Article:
Are these collusions historical bygones? Too long ago to matter today? Certainly not, given what’s now underway with regard to U.S policy on Iran.
The key question now is how Washington will act, or react, regarding the Iranian nuclear challenge. To judge from comments by figures in leading U.S. foreign policy circles outside the government, no one in Washington has a clue as to what Tehran intends to do with its nuclear program.
What is apparent, however, is the influence of Israeli fears, or bluster: If Washington doesn’t prevent Iran from getting the bomb, it is assumed, then Israel will.
Even so, Israel’s own nuclear capabilities are almost never discussed. And, quite conveniently, Israel’s record of proliferation is barely known or, rather, swept under the carpet.
It is also worth recalling former U.S. Defense Secretary Donald Rumsfeld’s outrage in 2005 over what he called Israel’s “deceptive” sales of U.S. high technology weaponry to China. It was not the first time that such transshipments to China had occurred.
Today, that fact may be recalled only by Pentagon insiders. But it points to an altogether troubling record of Israel’s custody of the deadliest of weapons, including its nuclear capacities.
A screwdriver away?
In my view, what is now likely to occur in U.S. relations with Iran is a variation on the classic “oops moment”.
Such a moment occurs when a problematic state acquires its nuclear weapons capability despite a lengthy series of public and private threats from the United States, as well as the application of economic pressures, often in secret. (In the case of Iran, however, the state would only be a screwdriver away.)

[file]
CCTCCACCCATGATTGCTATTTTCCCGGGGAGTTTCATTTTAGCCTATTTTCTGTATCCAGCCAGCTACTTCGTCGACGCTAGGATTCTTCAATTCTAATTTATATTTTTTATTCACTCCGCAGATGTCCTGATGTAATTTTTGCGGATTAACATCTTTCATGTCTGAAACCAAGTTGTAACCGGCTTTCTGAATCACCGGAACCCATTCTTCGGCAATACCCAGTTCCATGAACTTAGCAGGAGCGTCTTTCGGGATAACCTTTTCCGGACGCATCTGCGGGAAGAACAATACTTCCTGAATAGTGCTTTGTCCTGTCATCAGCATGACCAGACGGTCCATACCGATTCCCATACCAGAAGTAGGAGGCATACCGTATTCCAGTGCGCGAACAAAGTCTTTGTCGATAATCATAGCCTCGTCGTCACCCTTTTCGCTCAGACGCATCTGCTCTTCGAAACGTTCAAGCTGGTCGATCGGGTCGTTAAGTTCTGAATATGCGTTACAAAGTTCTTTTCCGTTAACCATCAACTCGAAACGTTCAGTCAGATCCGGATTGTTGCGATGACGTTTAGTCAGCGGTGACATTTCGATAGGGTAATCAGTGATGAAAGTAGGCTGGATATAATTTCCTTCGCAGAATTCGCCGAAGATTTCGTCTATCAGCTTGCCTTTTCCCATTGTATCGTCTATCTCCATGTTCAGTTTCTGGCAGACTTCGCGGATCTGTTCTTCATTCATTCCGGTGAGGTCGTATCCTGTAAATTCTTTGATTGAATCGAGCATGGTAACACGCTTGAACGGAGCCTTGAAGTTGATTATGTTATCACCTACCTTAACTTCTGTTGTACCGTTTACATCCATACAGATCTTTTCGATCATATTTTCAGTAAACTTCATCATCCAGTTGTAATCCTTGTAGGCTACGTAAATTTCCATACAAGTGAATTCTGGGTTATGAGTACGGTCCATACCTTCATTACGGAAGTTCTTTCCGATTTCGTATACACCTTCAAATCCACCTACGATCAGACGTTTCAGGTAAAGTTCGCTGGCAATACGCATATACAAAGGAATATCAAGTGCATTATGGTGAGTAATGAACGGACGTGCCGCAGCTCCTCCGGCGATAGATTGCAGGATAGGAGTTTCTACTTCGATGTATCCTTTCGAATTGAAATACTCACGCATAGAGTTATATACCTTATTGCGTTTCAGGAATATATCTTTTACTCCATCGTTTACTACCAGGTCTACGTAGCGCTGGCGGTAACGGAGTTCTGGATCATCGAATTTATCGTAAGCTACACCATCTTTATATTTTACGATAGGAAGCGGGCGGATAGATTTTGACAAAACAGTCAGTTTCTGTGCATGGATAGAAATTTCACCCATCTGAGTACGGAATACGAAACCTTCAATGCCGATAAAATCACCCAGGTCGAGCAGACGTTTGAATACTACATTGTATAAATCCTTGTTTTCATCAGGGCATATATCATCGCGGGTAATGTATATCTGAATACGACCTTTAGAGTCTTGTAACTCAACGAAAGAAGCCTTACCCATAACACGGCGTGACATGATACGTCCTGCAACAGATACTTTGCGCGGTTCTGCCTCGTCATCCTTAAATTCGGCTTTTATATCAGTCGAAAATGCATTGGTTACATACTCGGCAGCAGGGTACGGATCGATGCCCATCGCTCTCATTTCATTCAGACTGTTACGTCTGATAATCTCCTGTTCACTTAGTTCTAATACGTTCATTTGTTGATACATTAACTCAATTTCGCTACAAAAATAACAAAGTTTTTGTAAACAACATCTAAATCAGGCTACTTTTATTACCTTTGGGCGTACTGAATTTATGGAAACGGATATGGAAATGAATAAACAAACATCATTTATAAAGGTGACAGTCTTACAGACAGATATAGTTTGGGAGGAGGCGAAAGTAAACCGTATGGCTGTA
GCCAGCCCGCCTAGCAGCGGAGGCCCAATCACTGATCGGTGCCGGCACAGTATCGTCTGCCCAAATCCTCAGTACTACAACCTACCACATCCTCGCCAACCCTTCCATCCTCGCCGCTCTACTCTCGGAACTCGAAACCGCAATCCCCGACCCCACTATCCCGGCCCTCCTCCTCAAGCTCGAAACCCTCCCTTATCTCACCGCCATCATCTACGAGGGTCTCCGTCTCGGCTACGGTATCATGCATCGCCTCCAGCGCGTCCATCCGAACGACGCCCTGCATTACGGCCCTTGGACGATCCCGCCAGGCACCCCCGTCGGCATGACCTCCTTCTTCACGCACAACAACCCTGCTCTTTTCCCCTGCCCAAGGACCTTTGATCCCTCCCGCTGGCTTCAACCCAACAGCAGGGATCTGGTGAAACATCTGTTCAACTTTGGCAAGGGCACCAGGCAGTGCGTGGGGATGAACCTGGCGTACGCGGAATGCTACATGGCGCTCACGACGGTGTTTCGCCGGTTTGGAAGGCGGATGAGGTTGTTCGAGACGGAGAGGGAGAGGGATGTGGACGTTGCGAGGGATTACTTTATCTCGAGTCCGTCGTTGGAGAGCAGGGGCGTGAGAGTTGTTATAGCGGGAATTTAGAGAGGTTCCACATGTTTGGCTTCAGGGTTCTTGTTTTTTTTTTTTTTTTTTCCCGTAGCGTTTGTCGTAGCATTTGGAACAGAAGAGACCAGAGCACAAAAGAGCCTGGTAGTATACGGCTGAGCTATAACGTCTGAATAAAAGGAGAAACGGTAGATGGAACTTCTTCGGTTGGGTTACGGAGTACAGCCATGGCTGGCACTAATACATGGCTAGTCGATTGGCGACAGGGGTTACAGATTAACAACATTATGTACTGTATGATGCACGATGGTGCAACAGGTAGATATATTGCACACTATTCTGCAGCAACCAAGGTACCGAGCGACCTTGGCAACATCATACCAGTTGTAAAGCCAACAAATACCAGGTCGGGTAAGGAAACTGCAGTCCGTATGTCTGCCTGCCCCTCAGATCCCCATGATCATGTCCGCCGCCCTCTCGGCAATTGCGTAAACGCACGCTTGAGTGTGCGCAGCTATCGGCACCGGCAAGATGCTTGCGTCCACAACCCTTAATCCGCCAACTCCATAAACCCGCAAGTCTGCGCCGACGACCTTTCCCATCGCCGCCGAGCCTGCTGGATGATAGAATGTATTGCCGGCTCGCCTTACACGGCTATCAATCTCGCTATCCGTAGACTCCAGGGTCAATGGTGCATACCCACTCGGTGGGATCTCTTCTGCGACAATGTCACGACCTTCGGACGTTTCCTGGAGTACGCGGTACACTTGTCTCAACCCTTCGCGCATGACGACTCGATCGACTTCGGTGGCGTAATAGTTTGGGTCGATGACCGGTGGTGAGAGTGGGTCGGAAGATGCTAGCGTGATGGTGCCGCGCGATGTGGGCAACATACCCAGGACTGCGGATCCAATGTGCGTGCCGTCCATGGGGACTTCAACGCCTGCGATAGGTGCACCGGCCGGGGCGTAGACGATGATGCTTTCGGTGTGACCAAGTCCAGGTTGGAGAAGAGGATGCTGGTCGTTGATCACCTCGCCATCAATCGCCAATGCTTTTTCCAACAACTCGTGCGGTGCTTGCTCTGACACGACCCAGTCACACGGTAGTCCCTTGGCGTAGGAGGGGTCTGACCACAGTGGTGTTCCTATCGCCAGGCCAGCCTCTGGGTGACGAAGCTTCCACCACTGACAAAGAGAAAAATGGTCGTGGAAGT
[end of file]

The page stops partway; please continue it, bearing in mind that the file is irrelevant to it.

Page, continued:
Despite the threats and pressures, the country in question suddenly achieves a nuclear weapons capability: Oops. The game changes. Such “oops moments” occurred successively with China, Israel, India, Pakistan, South Africa and, most recently, North Korea.
Might Washington be reacting differently now, compared to all the previous cases? If so, why? Just because it is Iran, the U.S. nemesis of the moment?
That alone would not be enough of a reason. Several of the countries just cited could also have been cast as opponents — and even grievous threats, such as Mao’s China, which pledged to obliterate American cities even if that meant losing two-thirds of its own people.
The U.S. Congress and the nation’s major media offer familiar drumbeating. It is said there is a “crisis.” But, having spent most of the last 12 years at war in Iraq and Afghanistan, Washington is unlikely to go to war again so soon. In any event, U.S. threats and supplications appear to be falling flat in Tehran.
What to do under those circumstances? Might Washington at least explore a Middle East nuclear-free zone to avoid the next “oops moment”? To do so with Iran would require inducing Israel, America’s primary client and ally in the region, to put its own nuclear weapons on the table. Maybe even to dismantle them — as South Africa did circa 1989.
Putting such pressure on a client would be the unremarkable behavior of a great power coolly acting in its own interest. But that’s unlikely to happen — at least for now.
“We are not like other countries,” Prime Minister Benjamin Netanyahu declared recently. “We are an exemplary democracy
Israel proved "absolutely vital" to Pretoria 30 years ago in buiding six Hiroshima-sized atomic bombs.
The Israeli-South African collusion could be tracked from inside South Africa's nuclear program, where the CIA had positioned a stellar agent.
The key question now is how Washington will act, or react, regarding the Iranian nuclear challenge.
Israel's own nuclear capabilities are almost never discussed and Israel's record of proliferation is barely known.
Might Washington at least explore a Middle East nuclear-free zone to avoid the next "oops moment"?
Professor of Foreign Policy, Georgetown University Derek Leebaert, who has taught foreign policy at Georgetown University for 15 years, is a partner in the Swiss management consulting firm, MAP AG. His previous books include “The Fifty-Year Wound: How America’s Cold War Victory Shapes Our World” (2002) and “To Dare and to Conquer: Special Operations and […]